business elite from Turkey. It’s hardly likely they’d allow Iraqi Kurds to
provide the political elite. Barzani and Talabani, now big fish in the Iraqi
pond, could end up as small fish in a much bigger pond.

So Barzani and Talabani have no interest in the disintegration of Iraq. Nor
do a majority of Iraqi Kurds have an interest in leaving Iraq, now that it
has, for the first time, a real opportunity to build a state in which Kurds
can enjoy full autonomy plus a leading position in national power

The experience of the 3.5 million Iraqi Kurds who have lived a life of full
autonomy thanks to U.S.-led protection since 1991 is a mixed one. The area
was divided into two halves, one led by Barzani, the other by Talabani,
showing that even limited unity was hard to achieve in a corner of Iraq, let
alone throughout the vast region where the Kurds live.

The two mini-states developed a complex pattern of shifting alliances in
which, at times, one allied itself with Saddam Hussein against the other.
They even became involved in numerous battles, including a full-scale war
that was stopped, thanks to U.S. pressure.

Like pan-Arabism, Kurdish unification is easy to talk about, but hard to
implement even on a small scale.

Barzani and Talabani should stop bluffing about “walking away.” Other
Iraqis, meanwhile, should realize that a shrunken Iraq, that is to say minus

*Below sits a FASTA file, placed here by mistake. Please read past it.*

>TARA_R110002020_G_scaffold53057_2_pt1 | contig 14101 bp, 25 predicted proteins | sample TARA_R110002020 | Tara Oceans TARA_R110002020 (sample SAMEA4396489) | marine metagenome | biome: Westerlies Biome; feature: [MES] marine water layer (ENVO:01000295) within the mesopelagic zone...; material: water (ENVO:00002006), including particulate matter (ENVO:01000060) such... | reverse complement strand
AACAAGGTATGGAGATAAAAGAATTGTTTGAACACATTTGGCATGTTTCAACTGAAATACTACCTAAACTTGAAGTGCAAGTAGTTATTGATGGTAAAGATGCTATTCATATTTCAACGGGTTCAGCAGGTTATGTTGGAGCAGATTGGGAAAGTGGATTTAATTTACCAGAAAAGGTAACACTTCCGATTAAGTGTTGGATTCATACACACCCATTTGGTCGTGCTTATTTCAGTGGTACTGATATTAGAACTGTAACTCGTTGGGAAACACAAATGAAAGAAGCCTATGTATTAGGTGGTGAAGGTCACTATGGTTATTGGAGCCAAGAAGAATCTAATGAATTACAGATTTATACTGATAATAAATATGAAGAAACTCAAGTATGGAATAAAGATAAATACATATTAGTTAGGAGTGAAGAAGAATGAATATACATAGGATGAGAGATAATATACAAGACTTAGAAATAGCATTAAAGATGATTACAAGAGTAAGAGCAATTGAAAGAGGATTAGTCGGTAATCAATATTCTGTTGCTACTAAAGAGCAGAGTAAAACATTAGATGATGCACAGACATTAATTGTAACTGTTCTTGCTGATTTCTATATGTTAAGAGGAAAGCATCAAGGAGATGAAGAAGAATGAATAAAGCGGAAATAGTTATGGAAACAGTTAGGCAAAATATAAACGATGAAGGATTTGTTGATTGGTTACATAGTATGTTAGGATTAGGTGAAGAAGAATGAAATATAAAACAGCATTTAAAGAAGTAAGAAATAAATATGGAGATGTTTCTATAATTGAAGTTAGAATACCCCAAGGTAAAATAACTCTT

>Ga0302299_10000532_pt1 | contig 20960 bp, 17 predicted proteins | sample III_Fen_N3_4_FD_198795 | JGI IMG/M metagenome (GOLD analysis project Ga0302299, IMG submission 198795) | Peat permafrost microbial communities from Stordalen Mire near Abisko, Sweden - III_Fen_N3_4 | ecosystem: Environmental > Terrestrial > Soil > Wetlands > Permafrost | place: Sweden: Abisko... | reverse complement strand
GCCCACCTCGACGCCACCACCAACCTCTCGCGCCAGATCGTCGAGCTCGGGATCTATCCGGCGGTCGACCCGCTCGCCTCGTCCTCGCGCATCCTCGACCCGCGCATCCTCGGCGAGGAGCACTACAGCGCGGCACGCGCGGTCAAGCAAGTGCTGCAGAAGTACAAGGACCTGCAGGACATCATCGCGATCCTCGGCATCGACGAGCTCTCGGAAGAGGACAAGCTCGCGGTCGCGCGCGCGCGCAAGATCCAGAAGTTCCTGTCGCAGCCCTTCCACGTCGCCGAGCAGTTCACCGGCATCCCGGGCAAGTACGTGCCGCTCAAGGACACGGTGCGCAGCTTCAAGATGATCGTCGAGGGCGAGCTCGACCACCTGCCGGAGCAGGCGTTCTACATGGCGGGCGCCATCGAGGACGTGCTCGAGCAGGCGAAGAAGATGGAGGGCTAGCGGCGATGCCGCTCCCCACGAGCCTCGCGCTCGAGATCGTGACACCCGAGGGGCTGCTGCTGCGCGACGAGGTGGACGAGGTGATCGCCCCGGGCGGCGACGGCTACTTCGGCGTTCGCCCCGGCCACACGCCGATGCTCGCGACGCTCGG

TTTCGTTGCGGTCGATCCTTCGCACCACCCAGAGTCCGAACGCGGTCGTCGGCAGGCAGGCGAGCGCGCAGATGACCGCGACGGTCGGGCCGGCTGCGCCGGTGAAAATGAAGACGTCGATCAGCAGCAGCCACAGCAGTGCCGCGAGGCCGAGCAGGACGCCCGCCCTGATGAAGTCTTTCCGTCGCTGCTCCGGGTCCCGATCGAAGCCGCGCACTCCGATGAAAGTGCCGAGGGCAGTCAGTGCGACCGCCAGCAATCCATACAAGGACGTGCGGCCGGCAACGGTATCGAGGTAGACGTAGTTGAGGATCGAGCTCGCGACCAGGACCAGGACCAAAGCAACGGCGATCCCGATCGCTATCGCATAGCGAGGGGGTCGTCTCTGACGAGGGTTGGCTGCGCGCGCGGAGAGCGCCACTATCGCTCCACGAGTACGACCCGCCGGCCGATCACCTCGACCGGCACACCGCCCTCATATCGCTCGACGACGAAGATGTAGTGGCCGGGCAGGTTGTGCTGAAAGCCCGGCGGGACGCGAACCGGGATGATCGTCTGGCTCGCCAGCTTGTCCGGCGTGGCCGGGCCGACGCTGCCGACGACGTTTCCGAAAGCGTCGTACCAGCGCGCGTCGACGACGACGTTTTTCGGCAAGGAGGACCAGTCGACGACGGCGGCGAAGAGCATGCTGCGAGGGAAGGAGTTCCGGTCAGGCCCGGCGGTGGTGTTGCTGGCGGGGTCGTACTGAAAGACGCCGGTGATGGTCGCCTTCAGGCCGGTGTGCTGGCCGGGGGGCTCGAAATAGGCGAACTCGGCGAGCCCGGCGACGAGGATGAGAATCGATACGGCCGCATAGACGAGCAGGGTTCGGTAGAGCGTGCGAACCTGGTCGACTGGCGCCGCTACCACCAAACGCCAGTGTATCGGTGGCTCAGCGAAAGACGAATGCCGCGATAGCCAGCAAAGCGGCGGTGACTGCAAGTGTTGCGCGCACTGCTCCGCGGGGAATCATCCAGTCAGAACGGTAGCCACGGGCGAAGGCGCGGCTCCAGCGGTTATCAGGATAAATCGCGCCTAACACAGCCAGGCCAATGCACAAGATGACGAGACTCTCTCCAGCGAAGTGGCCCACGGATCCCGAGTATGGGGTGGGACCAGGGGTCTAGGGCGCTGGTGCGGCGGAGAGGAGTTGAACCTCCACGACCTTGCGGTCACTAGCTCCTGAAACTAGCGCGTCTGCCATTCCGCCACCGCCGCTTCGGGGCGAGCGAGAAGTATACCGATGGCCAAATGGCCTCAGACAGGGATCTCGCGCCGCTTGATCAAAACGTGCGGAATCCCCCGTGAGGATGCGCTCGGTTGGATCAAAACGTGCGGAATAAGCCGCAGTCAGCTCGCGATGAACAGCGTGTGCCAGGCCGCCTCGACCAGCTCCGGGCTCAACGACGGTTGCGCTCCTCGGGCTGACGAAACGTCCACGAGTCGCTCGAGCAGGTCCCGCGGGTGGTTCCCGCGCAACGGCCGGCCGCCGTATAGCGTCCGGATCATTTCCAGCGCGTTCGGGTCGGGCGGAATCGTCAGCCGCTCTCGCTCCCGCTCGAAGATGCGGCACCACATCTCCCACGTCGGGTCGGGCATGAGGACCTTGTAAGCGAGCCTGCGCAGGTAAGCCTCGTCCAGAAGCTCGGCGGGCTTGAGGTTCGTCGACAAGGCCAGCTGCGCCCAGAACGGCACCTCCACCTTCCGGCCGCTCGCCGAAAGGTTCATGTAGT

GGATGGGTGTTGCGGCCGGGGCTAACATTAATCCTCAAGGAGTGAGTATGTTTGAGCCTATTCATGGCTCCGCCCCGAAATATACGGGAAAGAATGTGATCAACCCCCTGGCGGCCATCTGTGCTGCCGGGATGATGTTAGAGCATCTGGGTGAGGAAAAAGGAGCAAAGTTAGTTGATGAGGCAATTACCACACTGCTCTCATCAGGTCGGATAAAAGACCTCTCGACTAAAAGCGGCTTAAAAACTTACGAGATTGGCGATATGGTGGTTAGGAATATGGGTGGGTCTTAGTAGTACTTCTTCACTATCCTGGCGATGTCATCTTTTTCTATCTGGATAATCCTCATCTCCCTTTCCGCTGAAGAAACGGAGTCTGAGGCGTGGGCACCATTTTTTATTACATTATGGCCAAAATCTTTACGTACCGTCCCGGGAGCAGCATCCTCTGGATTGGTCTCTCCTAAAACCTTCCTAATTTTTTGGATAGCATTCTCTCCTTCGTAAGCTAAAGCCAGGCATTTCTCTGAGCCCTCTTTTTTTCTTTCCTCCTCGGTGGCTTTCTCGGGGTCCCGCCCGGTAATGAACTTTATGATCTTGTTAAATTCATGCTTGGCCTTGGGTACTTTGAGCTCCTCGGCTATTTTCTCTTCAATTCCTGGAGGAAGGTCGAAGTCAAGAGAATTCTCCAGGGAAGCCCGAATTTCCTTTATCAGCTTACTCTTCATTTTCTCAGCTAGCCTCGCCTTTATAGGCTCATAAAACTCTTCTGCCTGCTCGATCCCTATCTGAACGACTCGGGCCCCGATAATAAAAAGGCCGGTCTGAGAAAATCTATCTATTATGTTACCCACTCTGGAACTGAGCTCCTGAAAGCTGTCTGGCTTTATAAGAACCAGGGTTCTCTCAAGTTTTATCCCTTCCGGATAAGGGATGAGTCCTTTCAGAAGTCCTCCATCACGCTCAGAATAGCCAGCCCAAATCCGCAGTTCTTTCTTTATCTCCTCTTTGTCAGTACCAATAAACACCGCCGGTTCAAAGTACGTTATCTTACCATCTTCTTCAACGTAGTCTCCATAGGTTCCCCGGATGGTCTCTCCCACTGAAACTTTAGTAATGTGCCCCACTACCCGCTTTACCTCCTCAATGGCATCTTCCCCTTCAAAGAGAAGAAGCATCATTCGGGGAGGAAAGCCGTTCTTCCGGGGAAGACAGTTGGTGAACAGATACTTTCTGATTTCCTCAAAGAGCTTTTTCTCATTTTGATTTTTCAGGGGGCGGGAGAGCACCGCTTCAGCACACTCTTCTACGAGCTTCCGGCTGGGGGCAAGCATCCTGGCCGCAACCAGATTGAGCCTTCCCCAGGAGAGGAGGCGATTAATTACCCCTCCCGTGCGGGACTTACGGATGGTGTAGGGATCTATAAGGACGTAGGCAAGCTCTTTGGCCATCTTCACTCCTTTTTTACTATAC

its Kurds, would be a vulnerable mini-state in a dangerous neighborhood. The
preservation of Iraq’s unity is in the interests of both Kurds and Arabs. It
is also in the best interest of regional peace.

At the start of the 21st century, the Kurds cannot pursue their legitimate
aspirations through the prism of 19th-century romantic nationalism, which
has mothered so many wars and tragedies all over the world.

The Kurds, wherever they live, must be able to speak their languages,
develop their culture, practice their religions and generally run their own
affairs as they deem fit. These are inalienable human rights, and the newly
liberated Iraq may be the only place, at least for now, where Kurds can
exercise those rights.

In other words, this is not the time for the Kurds to think of leaving Iraq
– nor for other Iraqis to deny the legitimate rights of their Kurdish
brethren. E-mail:

[email protected]